Loren-Maltese attacks the evidence presented under (2), saying that the false public charges against the plaintiffs that she made did not "accompany" the discharge proceedings, because they were made in the Spring of 1998, in connection with the plaintiffs' suspension, but the plaintiffs were discharged in the Fall of 1998, at which time Loren-Maltese made no statements. She cites Newton v. Chicago School Reform Bd. of Trustees, No. 96 C 7078, 1997 WL 603838, at *7 (N.D. Ill. Sept. 24, 1997) (Plunkett, J.) (Stigmatizing information defendants may have disclosed about plaintiffs two months prior to discharge insufficient to support due process claim.) (no point cite provided), and Siegert v. Gilley, 500 U.S. 226, 234-35 (1991) (alleged defamation contained in a letter written several weeks after plaintiff's resignation was not incident to discharge) (no point cite provided).

But first, Loren-Maltese's claim about her later silence is false. In mid-July 1998, in fact, speaking at the Town Board meeting where it was decided to call Bue back, she implied that Bue was tied to organized crime because he had an uncle who was a mobster — a totally unsupported allegation. Trial Tr. at 351, 678-79, 1961. Given the circumstances of this case, with the evidence of a protracted campaign against the plaintiffs, I do not think that as a matter of law even the false and defamatory comments in the spring were too remote, nor that a rational jury could not find that they were connected to Loren-Maltese's ultimate discharge of the plaintiffs.

Second, this case was also about the deprivation of liberty interests involved in Loren-Maltese's suspension of the plaintiffs, and mast of her stigmatizing statements occurred on and around April 24, 1998, the day of their suspension. The law protects government employees against suspension as well as discharge without due process cf. law. "Before a liberty interest is implicated, there must be some tangible alteration of a `status.'" Ratliff v. City of Milwaukee, 795 F.2d 612, 625 (7th Cir. 1986) (citing Paul v. Davis, 424 U.S. 693 (1976) (Being posted as a shoplifter does not implicate liberty interest because injury to reputation alone is insufficient)). Suspension is manifestly a change of status, and the same elements apply mutatis mutandis. See Winegar v. Des Moines Ind. Comm. Sch. Dist., 20 F.3d 895, 900 (8th Cir. 1994) (suspension of teacher without predeprivation hearing created material issue of fact for trial); Bailey v. Kirk, 777 F.2d 567, 578 (10th Cir. 1985) (police chief's suspension actionable under due process).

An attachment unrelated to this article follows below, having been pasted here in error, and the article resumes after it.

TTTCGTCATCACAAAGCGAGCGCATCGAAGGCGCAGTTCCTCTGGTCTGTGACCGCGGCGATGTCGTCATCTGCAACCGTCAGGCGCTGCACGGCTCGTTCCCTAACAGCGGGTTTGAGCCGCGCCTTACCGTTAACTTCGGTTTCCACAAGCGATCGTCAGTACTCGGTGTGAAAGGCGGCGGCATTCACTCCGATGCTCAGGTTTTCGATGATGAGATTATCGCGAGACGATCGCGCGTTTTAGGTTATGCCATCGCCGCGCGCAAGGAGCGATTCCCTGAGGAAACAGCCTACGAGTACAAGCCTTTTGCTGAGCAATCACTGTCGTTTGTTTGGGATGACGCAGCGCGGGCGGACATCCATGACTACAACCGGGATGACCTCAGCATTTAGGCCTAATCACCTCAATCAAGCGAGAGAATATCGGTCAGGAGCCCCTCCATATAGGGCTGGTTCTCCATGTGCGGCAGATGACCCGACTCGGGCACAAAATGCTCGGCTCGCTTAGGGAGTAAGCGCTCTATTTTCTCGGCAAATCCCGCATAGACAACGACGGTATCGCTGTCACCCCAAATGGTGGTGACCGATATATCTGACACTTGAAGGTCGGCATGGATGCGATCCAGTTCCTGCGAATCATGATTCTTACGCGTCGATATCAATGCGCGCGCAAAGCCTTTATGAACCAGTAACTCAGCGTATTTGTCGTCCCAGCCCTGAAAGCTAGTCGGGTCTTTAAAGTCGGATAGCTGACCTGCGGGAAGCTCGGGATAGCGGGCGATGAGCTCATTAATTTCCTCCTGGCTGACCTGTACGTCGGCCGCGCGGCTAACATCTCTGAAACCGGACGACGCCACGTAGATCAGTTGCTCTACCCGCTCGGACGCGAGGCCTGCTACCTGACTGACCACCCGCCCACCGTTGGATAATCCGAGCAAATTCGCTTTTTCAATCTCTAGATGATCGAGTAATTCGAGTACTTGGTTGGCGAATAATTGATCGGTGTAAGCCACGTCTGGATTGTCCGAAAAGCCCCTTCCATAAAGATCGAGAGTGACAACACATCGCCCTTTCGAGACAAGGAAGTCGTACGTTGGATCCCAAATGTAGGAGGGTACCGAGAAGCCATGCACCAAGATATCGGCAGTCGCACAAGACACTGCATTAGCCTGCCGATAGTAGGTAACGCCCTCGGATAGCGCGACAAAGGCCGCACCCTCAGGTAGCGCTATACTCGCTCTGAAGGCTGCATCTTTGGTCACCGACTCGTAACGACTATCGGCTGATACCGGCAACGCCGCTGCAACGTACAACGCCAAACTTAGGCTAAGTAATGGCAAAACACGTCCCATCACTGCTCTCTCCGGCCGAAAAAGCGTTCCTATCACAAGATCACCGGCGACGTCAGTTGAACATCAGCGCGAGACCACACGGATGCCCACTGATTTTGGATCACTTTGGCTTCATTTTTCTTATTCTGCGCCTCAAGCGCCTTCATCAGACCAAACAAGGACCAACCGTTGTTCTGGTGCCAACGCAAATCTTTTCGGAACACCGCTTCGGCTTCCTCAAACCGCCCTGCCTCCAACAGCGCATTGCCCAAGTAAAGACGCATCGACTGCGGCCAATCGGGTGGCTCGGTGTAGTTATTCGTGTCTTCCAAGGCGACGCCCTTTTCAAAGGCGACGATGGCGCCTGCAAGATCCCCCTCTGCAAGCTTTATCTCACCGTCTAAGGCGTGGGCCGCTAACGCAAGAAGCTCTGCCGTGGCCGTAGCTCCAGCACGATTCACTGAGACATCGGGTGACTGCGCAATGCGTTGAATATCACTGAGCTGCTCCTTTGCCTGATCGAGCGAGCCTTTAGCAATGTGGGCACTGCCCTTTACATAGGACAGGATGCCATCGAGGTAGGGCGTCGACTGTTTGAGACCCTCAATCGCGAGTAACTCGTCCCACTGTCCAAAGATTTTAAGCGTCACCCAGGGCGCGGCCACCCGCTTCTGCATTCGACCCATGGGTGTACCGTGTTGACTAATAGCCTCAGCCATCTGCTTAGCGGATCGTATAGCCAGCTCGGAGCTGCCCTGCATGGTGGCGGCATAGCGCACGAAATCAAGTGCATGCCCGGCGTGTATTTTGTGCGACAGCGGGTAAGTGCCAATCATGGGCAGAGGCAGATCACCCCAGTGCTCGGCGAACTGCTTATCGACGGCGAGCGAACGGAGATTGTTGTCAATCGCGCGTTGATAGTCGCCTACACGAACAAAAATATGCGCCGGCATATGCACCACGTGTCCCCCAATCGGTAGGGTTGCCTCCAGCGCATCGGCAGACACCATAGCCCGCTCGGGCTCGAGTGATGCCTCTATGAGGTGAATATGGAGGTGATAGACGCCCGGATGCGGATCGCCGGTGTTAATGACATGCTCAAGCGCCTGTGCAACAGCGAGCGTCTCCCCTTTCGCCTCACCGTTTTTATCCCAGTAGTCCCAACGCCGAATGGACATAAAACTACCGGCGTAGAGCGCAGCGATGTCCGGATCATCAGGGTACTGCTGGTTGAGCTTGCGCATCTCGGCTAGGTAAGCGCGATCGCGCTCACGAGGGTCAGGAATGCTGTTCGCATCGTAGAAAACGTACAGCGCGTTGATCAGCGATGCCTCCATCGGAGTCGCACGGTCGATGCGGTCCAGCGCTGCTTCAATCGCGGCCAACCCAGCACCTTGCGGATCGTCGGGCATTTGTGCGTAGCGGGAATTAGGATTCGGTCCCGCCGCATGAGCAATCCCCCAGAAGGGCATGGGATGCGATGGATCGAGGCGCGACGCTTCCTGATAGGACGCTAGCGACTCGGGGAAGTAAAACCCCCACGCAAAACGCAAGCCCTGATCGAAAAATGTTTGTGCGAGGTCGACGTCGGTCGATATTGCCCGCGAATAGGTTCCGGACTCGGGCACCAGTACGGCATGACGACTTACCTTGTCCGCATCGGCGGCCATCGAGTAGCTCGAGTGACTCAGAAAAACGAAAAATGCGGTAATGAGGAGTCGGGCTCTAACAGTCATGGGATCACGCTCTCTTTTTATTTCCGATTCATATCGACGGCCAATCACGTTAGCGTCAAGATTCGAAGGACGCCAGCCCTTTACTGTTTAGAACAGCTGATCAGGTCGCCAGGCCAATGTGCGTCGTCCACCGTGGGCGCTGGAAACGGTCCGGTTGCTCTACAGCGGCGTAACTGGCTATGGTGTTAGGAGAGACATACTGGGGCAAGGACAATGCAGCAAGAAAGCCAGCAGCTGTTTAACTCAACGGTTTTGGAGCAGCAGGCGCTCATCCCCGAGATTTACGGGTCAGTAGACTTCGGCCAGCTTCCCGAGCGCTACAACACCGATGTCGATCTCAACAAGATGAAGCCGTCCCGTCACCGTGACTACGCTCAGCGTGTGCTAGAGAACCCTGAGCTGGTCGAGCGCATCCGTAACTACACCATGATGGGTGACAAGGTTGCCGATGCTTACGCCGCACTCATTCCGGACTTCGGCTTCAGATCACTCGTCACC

Third, Loren-Maltese says that "an unelaborated charge of incompetence, neglect of duty and malfeasance of office is of a different order of magnitude than charges of dishonesty, immorality, disloyalty, . . . , alcoholism or narcotics violations." Hadley v. DuPage County, 715 F.2d 1238, 1245 (7th Cir. 1983) (citing Adams v. Walker, 492 F.2d 1003, 1008-09 (7th Cir. 1974)). She avers that she only accused the plaintiffs of neglect of duty and refusal to follow orders. However, the evidence at trial was not that Loren-Maltese made "unelaborated charges" of neglect, but that she accused the plaintiffs of refusing to cooperate truthfully in an investigation, suborning false reports from employees, stealing town records, discriminating against minority police officers, jeopardizing Internal Affairs investigations, leaking confidential criminal background checks to third parties, and being AWOL. These charges were announced to the press and published in the Town Newsletter. Only the AWOL charge is within the scope of the exclusion in Hadley and Adams, but the rest of the charges — lying, stealing, leaking, obstructing — are enough to escape that exclusion and allow for liability for violations of due process rights.